Background and Rationale for Assessment
Student Learning Outcomes (SLOs)
Assessment Tools and Data
Setting the Stage
Program Assessment Tools
Homegrown Program Assessment Tools
Program Review and Program Assessment
Sample Program Assessment Reports
Closing the Loop
Implementing Assessment Training on
References & Resources
Using Materials from
Setting the Stage - Discussion about the Shelter SLO
Program Outcome- Following the services and therapy provided by the
women's shelter, battered women will
make a choice to leave their violent relationships as the major strategy
to protect themselves and their children.
This outcome does focus on
what the woman can do following the program.
This outcome defines an
action - "make a choice to leave"
The outcome is
a measurable expectation. You could find out how many people from the
shelter have left their violent situations after a given time period.
There has been
dialogue, the shelter board and participants know this is an important answer to promote real health and safety.
However, the next
points provide a new perspective from the role of program outcomes.
outcome valid and appropriate for the shelter?
Is this outcome
understandable to the intended audience?
There is no doubt that this outcome is valuable and would
contribute to solving the problem and meeting their vision of reducing
domestic violence in our society. The outcome suggests an easily measured and valued
assessment method - Determine how many clients left their violent
relationships last year?
However, this is where a problem occurs - most victims of domestic
violence chose NOT to leave their relationships. In fact, many people in
the shelter come only to receive temporary refuge with no desire to
leave a relationship; their main desire is that the violent person will
change their behavior. Therapists struggle with this aspect of domestic
have succeeded in producing substantive behavioral changes in spite of
therapy. Basing income (grant funding) upon an outcome that is ideal, but difficult
or impossible to achieve is problematic; this may be an excellent goal or
vision, but it is an unpredictable and perhaps improbable outcome.
It is more realistic to base program outcomes upon things that the
program actually does, and outcomes that the participants care about.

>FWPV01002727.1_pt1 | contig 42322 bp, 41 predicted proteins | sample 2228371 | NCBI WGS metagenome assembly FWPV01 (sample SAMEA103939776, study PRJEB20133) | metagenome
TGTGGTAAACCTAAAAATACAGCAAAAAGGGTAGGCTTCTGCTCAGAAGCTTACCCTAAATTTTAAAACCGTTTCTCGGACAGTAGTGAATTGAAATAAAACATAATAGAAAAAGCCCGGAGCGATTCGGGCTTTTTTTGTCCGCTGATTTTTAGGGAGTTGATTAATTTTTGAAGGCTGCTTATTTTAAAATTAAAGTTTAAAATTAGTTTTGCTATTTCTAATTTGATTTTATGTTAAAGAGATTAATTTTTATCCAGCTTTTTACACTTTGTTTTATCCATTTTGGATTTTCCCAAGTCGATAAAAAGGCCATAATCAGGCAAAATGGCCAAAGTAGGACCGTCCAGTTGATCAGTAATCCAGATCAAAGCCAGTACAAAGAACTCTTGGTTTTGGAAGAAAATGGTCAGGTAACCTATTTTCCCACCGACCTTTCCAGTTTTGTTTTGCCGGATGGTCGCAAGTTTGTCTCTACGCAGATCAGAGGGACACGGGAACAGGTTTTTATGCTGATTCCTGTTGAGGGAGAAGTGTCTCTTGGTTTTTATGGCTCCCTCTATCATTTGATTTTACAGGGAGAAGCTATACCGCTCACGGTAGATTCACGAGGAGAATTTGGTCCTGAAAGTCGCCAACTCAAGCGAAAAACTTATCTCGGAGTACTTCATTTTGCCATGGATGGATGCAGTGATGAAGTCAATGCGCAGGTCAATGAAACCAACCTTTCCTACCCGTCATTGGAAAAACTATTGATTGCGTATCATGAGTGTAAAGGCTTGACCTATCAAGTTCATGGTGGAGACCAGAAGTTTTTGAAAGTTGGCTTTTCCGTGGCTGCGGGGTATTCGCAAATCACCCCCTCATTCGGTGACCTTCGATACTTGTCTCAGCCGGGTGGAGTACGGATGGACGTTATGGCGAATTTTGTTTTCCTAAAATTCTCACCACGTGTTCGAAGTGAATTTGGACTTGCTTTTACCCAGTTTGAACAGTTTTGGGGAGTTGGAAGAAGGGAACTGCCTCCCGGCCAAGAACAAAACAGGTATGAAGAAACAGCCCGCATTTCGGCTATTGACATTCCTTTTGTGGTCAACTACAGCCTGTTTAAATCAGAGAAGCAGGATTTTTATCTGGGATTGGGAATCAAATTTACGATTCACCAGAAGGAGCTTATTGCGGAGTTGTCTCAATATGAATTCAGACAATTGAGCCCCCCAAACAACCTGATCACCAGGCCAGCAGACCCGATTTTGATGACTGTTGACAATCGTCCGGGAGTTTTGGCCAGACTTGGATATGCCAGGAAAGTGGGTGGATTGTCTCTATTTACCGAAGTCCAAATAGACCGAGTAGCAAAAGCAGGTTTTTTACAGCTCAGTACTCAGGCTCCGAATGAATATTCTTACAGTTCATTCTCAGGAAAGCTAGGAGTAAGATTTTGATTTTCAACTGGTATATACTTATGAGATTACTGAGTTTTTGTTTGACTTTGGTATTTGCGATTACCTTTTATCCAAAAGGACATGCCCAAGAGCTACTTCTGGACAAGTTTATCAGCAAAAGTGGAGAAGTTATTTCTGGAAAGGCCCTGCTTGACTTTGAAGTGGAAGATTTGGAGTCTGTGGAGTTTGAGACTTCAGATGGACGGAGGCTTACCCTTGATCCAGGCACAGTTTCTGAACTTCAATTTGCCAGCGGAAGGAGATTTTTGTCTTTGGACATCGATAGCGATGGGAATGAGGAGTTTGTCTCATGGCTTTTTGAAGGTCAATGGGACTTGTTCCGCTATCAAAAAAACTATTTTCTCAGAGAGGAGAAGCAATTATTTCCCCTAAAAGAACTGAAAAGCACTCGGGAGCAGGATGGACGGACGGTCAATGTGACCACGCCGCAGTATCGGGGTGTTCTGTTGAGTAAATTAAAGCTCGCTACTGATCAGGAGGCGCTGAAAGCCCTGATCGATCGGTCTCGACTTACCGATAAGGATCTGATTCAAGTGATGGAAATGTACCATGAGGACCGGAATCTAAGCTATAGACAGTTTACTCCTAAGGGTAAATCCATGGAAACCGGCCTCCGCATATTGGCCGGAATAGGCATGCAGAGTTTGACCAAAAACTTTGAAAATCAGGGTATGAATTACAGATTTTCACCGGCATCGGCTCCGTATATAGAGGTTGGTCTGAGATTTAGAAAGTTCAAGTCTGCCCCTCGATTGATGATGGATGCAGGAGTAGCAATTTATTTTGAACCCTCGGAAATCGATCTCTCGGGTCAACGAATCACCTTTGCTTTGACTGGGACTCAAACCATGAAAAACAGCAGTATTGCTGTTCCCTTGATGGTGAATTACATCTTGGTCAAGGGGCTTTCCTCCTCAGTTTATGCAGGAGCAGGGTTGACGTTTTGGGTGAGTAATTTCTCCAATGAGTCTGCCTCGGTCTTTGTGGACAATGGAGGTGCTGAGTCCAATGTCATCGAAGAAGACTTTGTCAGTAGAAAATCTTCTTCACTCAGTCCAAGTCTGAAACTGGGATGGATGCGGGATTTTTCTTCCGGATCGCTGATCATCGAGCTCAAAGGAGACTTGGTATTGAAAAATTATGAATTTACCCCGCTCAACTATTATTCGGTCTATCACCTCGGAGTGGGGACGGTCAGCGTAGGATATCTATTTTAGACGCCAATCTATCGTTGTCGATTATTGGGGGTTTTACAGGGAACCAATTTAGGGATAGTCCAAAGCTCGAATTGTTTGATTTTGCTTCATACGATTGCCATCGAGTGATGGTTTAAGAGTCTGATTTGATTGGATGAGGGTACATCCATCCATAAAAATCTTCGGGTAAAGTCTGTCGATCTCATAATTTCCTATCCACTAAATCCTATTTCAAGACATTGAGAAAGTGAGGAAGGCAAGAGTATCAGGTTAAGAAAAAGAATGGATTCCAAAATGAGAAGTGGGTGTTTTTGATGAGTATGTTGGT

Below is a sample year-end report from Women's Shelter Inc. Notice that
this shelter has accomplished some terrific results, worthy of
their effort and continued financial support.
Women's Shelter Inc. statistics for 2001. (This is real data from
an actual shelter).
Sheltered 412 women and 463
Provided community advocacy
and criminal justice intervention to 2,525 women. |
Helped 1,382 battered women
through crisis line support. |
Received 12,299 calls from
friends, family, and others concerned about a battered woman they know.
Provided legal advocacy to
2,259 battered women. |
Conducted 139 presentations
and 2,333 hours of professional training for a total of 4,757
Thirty-seven battered women
received assistance specific to immigration. |
Fifty-four individuals lived
in the Respite's transition housing. |
Thirty-five children attended
the Respite Children's School.
Two hundred fifty-three children participated in Children's Program
These statistics are very impressive and indicate excellent work. For our
scenario, which uses an outcomes approach, the strategy is to look at
the product in order to improve. Just sheltering more women or giving
more presentations may not get us to the program goal-to reduce
societal violence against women and children. Using these statistics
the shelter needs to reconsider what they are able to do, what they do
well, and what outcomes the funding does support. It is laudable to have
values of improving society, but these are not the direct outcomes of
this program. (In the same way, a local food bank program does not
reduce world hunger.)
When writing program outcomes:
|state the program purpose or mission|
|consider other areas or programs that feed into or interact with
|analyze community expectations for the program|
descriptors and accomplishments|
|review the components of the program and |
|determine participant expectations|
Good program assessment begins with a clearly stated Mission or Goal
that defines the program's reason for existence. Based upon this purpose,
assessable outcomes represent a mechanism to determine how well the
program is achieving its goal and provides feedback on how to improve.
Using the information reported for the shelter above, can you construct an
assessable and realistic outcome for this program that could be used as a
basis for a grant-funded outcomes report? The statistics above prove that help, refuge,
advocacy, and training are being provided (in the same way that course
content is delivered).
What observable outcomes will be the product of the participants encounter
with the shelter? Remember to consider
the three domains for Cognitive, Psychomotor, and Affective outcomes. (Use the SLO
checklist.) Can you suggest any assessment tools to gather evidence
concerning the outcome?
In assessing the outcomes, surveys concerning self-assessment from the
women would be helpful. Baseline information concerning their status
before using the services would help, as would evidence of change over
time in attitudes and skills. These same issues relate to academic
programs, so let's move our thinking to our own programs.
Proceed to Defining Programs
Resources and Links
Developing a Departmental Assessment Plan Moskal & Bath, 2000
Document for Printing SLO Checklist